Power in text : extracting institutional relationships from natural language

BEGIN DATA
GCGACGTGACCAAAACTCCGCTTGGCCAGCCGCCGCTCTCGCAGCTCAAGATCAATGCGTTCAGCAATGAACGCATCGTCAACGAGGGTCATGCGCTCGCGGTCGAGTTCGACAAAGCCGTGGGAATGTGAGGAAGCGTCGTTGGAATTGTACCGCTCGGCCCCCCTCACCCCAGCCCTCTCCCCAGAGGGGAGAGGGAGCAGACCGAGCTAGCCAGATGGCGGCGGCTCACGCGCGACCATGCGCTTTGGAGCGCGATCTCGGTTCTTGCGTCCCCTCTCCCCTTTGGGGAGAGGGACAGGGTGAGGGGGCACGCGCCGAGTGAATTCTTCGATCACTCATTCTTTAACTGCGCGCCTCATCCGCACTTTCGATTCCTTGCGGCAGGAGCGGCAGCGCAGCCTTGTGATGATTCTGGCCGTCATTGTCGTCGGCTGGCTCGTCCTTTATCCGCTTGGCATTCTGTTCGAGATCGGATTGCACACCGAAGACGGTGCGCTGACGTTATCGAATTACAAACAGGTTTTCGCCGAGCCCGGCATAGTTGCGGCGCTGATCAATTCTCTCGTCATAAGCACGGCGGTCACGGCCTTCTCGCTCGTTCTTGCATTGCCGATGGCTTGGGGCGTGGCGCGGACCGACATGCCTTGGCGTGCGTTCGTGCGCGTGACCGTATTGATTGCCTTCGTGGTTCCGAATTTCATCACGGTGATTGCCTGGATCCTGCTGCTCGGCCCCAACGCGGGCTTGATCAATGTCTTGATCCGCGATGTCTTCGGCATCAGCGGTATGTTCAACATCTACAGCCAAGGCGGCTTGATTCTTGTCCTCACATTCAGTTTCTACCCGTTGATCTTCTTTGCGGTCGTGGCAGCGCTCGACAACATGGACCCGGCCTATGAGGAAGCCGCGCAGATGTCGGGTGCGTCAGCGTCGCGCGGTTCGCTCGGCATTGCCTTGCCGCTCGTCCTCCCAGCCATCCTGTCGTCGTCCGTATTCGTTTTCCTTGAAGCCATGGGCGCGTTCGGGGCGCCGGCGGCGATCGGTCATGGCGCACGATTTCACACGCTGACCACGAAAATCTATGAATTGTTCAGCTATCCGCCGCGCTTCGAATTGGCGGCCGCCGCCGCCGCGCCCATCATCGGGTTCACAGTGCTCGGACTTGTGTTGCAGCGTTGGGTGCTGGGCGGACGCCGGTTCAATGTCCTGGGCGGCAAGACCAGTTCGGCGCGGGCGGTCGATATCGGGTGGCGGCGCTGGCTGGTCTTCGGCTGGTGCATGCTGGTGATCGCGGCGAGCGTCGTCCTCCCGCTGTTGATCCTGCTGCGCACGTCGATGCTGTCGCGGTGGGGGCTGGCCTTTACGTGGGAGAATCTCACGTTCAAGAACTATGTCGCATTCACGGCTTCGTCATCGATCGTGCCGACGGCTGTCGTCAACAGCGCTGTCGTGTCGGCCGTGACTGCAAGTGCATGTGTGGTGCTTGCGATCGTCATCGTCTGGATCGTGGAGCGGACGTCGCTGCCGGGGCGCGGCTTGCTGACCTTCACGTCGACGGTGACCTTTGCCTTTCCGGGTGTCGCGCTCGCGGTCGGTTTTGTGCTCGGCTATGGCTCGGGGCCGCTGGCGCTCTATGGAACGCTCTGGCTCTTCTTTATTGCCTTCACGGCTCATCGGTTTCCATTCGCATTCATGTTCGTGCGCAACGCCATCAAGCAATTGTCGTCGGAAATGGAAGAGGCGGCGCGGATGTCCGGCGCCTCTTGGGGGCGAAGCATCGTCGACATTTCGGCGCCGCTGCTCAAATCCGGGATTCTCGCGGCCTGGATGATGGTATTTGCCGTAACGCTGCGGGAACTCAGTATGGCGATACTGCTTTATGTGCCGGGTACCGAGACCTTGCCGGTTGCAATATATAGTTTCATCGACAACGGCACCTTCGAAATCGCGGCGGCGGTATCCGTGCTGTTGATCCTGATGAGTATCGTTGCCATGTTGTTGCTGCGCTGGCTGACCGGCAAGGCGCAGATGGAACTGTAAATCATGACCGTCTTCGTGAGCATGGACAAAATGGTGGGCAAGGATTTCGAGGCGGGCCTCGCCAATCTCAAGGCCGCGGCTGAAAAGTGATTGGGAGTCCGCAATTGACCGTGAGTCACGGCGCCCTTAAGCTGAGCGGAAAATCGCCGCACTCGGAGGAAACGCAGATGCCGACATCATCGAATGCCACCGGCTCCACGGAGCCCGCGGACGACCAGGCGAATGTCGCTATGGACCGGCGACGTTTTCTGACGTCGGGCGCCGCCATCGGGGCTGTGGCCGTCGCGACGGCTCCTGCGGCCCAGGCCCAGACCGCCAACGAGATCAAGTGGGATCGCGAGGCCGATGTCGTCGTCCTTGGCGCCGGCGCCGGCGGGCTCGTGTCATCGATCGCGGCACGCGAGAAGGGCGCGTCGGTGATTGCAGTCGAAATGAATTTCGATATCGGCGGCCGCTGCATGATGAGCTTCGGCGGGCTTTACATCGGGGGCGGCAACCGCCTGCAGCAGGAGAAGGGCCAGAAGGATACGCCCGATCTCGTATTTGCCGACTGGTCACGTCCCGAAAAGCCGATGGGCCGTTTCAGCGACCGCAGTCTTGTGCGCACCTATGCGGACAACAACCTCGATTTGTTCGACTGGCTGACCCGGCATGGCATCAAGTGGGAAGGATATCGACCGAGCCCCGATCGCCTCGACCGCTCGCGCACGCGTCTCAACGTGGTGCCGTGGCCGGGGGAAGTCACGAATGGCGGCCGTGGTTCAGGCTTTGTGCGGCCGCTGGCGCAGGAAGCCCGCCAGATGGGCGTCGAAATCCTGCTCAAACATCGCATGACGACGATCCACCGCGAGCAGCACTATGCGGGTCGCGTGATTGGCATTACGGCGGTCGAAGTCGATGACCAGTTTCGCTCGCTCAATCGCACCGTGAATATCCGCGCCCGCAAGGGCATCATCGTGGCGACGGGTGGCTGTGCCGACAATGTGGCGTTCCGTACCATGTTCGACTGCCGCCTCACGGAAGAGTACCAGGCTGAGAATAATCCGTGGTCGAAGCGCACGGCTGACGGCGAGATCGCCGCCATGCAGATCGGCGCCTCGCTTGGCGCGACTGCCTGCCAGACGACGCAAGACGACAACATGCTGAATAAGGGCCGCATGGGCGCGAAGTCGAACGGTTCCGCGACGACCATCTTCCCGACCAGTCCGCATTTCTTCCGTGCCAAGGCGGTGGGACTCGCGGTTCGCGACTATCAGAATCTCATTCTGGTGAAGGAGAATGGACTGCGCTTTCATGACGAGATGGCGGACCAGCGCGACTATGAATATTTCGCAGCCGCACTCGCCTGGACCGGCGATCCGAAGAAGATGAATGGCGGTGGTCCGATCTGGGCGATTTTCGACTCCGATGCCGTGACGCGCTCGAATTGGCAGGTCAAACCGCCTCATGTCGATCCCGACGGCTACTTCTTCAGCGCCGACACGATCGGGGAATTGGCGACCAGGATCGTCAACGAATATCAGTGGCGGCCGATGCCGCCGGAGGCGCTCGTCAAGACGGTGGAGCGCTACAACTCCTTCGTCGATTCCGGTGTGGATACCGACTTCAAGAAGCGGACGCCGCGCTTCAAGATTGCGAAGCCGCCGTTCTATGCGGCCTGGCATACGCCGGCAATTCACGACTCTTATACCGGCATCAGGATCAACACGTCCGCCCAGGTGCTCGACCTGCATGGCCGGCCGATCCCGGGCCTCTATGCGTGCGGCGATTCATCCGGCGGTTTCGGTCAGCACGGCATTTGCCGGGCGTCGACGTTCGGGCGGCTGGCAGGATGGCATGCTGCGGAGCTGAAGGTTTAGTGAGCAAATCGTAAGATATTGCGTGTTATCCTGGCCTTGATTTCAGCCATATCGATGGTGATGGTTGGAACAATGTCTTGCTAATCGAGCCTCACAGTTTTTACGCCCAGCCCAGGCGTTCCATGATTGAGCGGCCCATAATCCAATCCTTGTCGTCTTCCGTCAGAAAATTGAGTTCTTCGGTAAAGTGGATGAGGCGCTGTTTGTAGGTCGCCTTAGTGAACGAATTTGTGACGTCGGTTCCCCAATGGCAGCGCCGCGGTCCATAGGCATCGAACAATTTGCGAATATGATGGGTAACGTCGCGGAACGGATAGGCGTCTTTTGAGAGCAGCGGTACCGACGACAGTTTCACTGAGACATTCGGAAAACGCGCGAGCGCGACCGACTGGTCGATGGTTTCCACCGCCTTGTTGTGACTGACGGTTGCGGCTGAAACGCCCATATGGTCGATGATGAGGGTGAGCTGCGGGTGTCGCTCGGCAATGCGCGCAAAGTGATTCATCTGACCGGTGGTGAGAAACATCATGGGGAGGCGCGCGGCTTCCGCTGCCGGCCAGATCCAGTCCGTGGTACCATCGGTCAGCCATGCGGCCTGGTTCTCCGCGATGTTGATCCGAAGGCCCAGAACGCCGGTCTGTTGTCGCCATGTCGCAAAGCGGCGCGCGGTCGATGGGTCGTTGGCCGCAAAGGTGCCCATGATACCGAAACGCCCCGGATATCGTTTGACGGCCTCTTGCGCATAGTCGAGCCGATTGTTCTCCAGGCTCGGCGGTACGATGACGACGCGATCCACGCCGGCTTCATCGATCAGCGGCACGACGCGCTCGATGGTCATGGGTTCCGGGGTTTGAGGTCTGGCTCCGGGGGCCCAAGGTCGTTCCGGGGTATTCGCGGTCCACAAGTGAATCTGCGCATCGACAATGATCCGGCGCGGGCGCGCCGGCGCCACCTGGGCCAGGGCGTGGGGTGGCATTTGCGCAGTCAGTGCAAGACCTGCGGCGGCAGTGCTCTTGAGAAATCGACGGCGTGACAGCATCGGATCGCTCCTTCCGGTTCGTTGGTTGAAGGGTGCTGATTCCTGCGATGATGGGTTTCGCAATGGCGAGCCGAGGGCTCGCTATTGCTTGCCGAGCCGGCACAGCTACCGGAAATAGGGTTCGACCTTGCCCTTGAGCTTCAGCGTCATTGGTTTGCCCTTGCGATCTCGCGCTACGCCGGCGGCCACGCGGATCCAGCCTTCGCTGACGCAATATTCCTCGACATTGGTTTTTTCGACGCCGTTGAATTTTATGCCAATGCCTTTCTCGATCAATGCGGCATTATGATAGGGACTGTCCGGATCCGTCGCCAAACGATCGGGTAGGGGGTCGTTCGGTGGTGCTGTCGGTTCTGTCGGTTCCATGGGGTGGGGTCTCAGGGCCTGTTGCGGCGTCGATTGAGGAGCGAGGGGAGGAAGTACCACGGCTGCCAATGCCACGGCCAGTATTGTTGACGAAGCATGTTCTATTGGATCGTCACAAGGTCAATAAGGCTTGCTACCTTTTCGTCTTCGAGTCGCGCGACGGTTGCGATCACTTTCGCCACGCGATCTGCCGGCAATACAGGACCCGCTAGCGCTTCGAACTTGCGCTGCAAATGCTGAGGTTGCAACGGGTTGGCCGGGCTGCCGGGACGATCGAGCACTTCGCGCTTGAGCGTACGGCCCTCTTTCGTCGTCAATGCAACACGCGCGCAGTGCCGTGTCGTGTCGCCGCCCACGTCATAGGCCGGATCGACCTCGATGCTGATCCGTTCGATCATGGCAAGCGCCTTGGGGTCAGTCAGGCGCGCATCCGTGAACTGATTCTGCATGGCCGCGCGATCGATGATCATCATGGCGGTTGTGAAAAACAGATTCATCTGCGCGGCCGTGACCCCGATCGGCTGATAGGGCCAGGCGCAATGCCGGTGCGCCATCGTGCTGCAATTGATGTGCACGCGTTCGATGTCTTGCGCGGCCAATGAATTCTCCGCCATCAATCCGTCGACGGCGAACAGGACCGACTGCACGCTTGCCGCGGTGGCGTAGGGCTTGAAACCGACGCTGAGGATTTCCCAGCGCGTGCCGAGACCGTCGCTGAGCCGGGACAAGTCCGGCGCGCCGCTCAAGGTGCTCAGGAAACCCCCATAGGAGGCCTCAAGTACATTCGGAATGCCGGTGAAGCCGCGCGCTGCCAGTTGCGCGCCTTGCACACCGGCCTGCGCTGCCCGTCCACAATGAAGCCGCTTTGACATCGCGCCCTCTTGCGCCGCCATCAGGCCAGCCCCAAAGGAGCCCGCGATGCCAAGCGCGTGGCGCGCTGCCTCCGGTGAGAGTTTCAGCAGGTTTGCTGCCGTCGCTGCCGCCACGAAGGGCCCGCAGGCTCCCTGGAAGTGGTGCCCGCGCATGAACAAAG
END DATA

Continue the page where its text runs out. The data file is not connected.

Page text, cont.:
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How do legislators allocate policy-making authority? At least in the legal context, distribution-of-power arrangements are usually articulated in written documents. Unfortunately, extracting these relationships is difficult, leading scholars to restrict themselves to studies of single policy areas or to a small set of high-visibility laws. In this project, I address this limitation through a neural network-based approach that extracts power relationships from legal language in a scalable, valid fashion. I then apply this approach to study institutional design in enacted US legislation. Substantively, I demonstrate that policy preferences of executive and legislative actors exert surprisingly little influence on formal institutional design choices. For all but the most politically salient laws, implementation arrangements are structured by the policy area and issue under consideration rather than elite political preferences. This argument - which would not have been possible to test without the measurement tools I develop - highlights both the importance of the tools I develop and the need for scalable measurement techniques in political science.